A 76-year-old man (height, 158cm; weight, 64.2kg) was admitted with fever, chest tightness, and oliguria. Three months prior to admission, he developed a serious cough and hemoptysis. He was diagnosed with a pulmonary infection, and his symptoms improved after receiving medical treatment at his local hospital. At the time of arrival, his creatinine level was 102μmol/L. However, this time the patient was found to be suffering from severe lung damage with pulmonary hemorrhage, which progressed rapidly to acute respiratory failure. At the same time, acute renal failure caused creatinine levels to spike up to 809μmol/L (Table 1). As a result, the patient was intubated and mechanically ventilated, and hemodialysis was initiated. Further workups revealed that both perinuclear-ANCA and anti-myeloperoxidase (MPO) antibody IgG were positive. At this point, the patient was finally diagnosed with AAV causing kidney damage due to microvasculitis, acute renal failure, alveolar hemorrhage, acute respiratory failure, and pulmonary infection.

Table 1.

Changes in various indicators of the patient during the whole treatment.

  ESR(<15mm/h)  IgG(8–18g/L)  IgA(0.9–4.5g/L)  IgM(0.6–2.5g/L)  WBC (4.0–10.0×10^9/L)  NEU(50.0–70.0%)  Hb (130–175g/L)  PLT(100–300×10^9/L)  CRP(0.00–5.00mg/L)  PCT(<0.05ng/ml)  Cr(35–115μmol/L)  ALB(35–53g/L)  C3(0.82–1.6g/L)  C4(0.15–0.43g/L) 
Admission  –  10.54  1.81  0.6  15.9  95.1  77  252  160  1.21  809  23.2  0.81  0.22 
Post 1st IA  41  6.15  1.61  0.48  17.9  95.7  81  100  59.89  1.42  237.2  24.8  0.78  0.21 
Post 2nd IA  10  5.17  1.37  0.49  16.9  96.5  72  97  13.28  0.67  170.2  23.8  0.64  0.16 
Post 3rd IA  2.69  1.3  0.45  16.3  93.1  71  105  7.25  0.66  267.9  22.4  0.65  0.15 
Post 4rth IA  –  3.34  1.22  0.42  16  92.5  66  135  6.37  –  269.8  22.6  0.65  0.13 
Post 5th IA  –  2.09  1.17  0.33  15.3  93.3  72  140  12.26  0.53  279  23  0.56  0.12 
14 days  –  6.95  1.54  0.41  14.6  91.2  73  181  16.33  0.42  434.4  22.4  0.79  0.13 
1 month  –  8.36  1.34  0.27  8.7  81  110  115  1.93  –  371.1  29.7  0.77  0.23 
2 month  –  8.2  1.38  0.45  8.3  81.6  115  134  11.94  –  345  29.1  0.85  0.29 

ESR: erythrocyte sedimentation rate; IgG: immunoglobulin G; IgA: immunoglobulin A; IgE: immunoglobulin E; WBC: white blood cell; NEU: neutrophilic granulocyte percentage; Hb: hemoglobin; PLT: platelet; CRP: C-reactive protein; PCT: procalcitonin; Cr: creatinine; ALB: albumin; C3: Complement C3; C4: Complement C4.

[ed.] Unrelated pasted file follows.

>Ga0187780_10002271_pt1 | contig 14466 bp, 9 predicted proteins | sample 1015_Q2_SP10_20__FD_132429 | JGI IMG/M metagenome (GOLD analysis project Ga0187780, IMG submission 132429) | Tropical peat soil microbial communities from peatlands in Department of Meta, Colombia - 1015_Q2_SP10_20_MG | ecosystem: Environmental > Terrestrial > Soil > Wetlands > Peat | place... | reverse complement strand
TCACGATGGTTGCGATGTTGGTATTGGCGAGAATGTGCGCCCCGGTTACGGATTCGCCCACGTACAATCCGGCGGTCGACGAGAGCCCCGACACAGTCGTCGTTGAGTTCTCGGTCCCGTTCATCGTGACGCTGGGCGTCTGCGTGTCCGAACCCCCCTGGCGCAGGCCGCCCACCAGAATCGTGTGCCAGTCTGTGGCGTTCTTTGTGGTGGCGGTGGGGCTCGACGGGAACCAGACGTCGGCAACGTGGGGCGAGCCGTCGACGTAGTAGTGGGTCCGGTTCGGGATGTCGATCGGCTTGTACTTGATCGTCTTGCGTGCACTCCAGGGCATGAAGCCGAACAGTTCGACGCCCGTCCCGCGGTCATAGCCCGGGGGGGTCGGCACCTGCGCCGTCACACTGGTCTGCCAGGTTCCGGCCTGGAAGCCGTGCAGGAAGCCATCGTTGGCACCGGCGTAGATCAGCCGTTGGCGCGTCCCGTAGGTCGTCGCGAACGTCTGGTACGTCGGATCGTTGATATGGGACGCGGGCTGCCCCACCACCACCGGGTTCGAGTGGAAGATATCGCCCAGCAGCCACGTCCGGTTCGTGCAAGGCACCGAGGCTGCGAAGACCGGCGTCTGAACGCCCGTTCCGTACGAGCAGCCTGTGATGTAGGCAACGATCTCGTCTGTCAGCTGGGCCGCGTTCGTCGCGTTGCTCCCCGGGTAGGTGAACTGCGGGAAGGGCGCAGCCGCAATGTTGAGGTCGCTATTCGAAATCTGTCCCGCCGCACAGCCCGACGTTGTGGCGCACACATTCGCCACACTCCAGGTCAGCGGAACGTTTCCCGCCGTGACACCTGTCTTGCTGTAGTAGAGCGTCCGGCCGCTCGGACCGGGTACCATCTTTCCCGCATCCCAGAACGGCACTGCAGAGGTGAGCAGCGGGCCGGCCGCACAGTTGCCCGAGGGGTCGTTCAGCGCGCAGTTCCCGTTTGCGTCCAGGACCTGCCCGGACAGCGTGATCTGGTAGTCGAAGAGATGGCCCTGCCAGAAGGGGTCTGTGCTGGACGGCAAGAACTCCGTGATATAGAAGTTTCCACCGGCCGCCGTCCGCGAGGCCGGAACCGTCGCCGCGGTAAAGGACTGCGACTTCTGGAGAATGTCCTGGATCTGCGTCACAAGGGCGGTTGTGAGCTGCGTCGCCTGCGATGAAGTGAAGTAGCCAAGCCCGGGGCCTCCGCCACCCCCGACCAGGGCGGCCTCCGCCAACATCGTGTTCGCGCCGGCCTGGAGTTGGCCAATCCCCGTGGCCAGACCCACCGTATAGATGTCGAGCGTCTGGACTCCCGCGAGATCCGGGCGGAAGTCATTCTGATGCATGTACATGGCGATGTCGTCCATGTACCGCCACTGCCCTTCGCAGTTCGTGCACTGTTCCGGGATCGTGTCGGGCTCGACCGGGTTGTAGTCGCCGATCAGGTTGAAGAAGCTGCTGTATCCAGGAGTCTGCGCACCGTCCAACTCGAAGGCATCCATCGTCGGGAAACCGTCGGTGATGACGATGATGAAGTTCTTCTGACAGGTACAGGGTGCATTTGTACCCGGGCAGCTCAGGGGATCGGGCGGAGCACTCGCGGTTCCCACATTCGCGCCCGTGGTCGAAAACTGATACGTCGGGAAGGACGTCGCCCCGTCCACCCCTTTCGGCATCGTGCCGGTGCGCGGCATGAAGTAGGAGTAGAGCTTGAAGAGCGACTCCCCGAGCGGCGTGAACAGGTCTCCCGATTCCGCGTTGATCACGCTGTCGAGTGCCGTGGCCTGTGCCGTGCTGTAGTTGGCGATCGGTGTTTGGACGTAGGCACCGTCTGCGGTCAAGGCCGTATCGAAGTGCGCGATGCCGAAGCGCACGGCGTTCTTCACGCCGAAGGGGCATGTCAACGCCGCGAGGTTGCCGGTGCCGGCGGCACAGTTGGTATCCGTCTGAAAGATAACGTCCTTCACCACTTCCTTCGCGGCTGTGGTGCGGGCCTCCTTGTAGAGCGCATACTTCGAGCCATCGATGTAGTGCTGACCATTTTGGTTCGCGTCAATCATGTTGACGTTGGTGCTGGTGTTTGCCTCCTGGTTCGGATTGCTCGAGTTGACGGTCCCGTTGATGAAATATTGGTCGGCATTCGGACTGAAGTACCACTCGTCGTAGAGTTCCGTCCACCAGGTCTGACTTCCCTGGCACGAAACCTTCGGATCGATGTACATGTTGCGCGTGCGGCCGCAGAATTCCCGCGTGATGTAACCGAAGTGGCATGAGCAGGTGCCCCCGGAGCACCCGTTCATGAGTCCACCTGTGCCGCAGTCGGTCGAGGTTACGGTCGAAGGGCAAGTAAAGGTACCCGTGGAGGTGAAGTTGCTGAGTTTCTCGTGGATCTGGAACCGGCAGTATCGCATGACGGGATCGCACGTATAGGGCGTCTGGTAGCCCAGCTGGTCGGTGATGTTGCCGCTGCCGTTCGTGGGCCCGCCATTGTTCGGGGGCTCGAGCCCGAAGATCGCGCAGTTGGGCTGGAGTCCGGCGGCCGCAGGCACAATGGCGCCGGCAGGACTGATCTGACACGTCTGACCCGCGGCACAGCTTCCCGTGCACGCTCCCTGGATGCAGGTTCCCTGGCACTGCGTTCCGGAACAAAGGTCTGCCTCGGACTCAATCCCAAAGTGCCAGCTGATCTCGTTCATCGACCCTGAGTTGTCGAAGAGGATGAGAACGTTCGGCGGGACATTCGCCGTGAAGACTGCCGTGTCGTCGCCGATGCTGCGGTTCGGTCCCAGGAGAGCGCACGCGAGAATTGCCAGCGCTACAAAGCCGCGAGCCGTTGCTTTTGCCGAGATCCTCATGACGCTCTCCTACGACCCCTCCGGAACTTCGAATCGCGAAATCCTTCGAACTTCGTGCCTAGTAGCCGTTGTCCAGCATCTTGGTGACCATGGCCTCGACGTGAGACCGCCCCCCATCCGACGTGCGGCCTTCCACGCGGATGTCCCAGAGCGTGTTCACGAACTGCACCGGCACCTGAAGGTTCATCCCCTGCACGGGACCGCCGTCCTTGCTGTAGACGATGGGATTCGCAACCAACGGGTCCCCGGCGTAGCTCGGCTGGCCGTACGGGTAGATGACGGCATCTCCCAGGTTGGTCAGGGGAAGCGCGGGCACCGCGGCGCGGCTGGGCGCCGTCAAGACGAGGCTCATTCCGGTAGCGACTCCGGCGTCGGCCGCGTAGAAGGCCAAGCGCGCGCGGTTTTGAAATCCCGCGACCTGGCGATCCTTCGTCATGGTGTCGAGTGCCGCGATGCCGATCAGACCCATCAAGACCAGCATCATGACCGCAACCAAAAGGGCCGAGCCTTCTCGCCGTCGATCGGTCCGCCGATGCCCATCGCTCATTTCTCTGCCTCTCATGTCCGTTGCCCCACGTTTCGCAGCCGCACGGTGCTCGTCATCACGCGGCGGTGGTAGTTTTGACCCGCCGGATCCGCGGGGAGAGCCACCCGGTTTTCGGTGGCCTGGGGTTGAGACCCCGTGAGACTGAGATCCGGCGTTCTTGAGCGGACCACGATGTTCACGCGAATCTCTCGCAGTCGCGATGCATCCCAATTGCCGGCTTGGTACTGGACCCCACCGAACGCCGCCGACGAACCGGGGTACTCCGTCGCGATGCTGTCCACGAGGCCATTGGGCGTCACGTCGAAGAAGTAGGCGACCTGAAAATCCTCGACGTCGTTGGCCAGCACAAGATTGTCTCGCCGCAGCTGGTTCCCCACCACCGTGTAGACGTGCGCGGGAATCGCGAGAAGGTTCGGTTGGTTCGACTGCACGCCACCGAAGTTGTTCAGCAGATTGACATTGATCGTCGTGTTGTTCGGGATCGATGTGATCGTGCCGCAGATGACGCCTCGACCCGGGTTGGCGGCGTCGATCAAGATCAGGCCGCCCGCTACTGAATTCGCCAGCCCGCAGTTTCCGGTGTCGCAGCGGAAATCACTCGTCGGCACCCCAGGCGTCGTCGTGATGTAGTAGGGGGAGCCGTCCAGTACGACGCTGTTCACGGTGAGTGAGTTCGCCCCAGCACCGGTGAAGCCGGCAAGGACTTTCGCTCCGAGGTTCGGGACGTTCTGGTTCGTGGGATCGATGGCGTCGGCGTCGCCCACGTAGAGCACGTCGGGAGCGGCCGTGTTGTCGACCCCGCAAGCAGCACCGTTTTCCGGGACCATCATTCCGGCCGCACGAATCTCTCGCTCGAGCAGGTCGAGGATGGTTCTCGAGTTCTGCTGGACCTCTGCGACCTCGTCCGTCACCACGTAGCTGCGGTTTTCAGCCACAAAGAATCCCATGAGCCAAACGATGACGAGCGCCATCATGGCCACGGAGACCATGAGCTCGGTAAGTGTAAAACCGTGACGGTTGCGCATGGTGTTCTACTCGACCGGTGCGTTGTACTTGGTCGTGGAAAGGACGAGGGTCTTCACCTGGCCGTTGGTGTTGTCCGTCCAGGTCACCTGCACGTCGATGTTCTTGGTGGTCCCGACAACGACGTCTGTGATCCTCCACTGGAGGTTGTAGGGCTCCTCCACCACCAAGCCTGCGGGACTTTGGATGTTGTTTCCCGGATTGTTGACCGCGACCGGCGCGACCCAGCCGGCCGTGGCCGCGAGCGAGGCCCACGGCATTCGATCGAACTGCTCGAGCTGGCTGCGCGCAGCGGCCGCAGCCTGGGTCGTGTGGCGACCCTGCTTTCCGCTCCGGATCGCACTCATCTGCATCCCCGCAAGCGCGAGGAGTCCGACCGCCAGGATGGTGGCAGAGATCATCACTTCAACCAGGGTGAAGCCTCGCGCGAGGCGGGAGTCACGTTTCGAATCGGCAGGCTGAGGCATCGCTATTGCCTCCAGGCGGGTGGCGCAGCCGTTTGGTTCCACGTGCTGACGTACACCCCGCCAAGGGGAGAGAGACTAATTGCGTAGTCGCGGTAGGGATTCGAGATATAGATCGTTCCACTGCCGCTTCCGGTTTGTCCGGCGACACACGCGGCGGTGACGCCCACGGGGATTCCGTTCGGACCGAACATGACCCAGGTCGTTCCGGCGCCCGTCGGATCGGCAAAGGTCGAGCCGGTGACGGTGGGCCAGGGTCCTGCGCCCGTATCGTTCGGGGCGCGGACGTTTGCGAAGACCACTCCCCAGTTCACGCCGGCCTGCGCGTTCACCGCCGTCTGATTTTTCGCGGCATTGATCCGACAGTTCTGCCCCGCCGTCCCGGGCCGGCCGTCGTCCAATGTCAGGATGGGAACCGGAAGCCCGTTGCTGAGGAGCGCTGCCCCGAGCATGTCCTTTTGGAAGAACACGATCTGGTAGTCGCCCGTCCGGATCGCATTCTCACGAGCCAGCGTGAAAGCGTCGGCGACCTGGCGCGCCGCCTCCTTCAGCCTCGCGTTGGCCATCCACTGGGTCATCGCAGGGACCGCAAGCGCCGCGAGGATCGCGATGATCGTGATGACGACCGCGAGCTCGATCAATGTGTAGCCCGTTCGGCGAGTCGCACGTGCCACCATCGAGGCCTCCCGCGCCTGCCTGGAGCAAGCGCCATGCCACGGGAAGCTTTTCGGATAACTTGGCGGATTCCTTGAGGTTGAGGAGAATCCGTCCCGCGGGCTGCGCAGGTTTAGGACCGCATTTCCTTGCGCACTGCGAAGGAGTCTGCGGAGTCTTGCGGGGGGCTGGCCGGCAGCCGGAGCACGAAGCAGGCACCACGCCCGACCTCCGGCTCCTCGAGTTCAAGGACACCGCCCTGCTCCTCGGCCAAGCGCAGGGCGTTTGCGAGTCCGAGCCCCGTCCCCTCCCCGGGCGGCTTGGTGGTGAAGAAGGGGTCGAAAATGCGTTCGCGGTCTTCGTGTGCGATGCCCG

IA was chosen to selectively remove immunoglobulins and immune complexes from the plasma. The patient began IA treatment eight days after admission, and received five sessions over eight days. 3.6L of plasma was processed during the initial session and 4.8L at each of the following four sessions. Simultaneously, the therapeutic regimen was combined with 500mg of methylprednisolone intravenously for three days and then reduced to a daily intravenous dose of 40mg. Imipenem cilastatin sodium to fight infection as well as other symptomatic treatments were administered. As the patient's condition became stable, intravenous cyclophosphamide (0.2g every other day, a total of 1g for the first time, after the patients tolerated, 10mg/kg every 3 weeks for 6 months in total) combined with low-dose prednisone therapy was administered to control the disease, and compound sulfamethoxazole was used to prevent infection.

After effective treatment, patient's IgG levels dropped significantly (Table 1), and treatment was further supplemented with immunoglobulins to enhance immune function in preventing infection. MPO-ANCA titer decreased as well (Fig. 1). Although the levels did not reach the standard values, the patient's clinical symptoms significantly improved. After the initial treatment with IA, a remarkable improvement in alveolar hemorrhage was seen, and there was no need for mechanical ventilation, therefore, the patient was extubated and given high-flow oxygen. Pulmonary imaging revealed that alveolar hemorrhage had noticeably resolved, but a few areas of interstitial fibrosis remained (Fig. 2). The patient required long-term hemodialysis because his renal failure was irreversible and kidney biopsy showed necrotizing glomerulonephritis with more than 50% crescents (Fig. 3).

Fig. 1.

MPO-ANCA and PR3-ANCA levels before and after IA. IA successfully controlled MPO-ANCA titers and kept them at a relatively low level.

Fig. 2.

The pulmonary imaging before and after IA. (A) Admission: there were some exudative lesions (arrow) in the right lungs. (B) Before IA: multiple infiltration of the lower lobes of both lungs (arrow). (C) The 35th day after IA: the exudative lesions were absorbed, but a few areas of interstitial fibrosis remained (arrow).

Fig. 3.

The renal biopsy findings of the patient. Renal biopsy was routinely stained with HE, PAS, PASM, Masson. (A) 50% of glomerulus sclerosis (arrow), (B) vacuolar and granular degeneration of renal tubular epithelium(arrow), (C) crescent formation(arrow), (D) multifocal inflammatory cell infiltration in the renal interstitium with fibrosis (arrow), (E) thickening of the arterial wall, segmental hyaline degeneration, and suspicious fibrinoid necrosis of one of the arterioles(arrow). (F) There was no obvious thickening of the glomerular basement membrane, extensive fusion of the foot processes (arrow), and no exact electron dense deposits were found.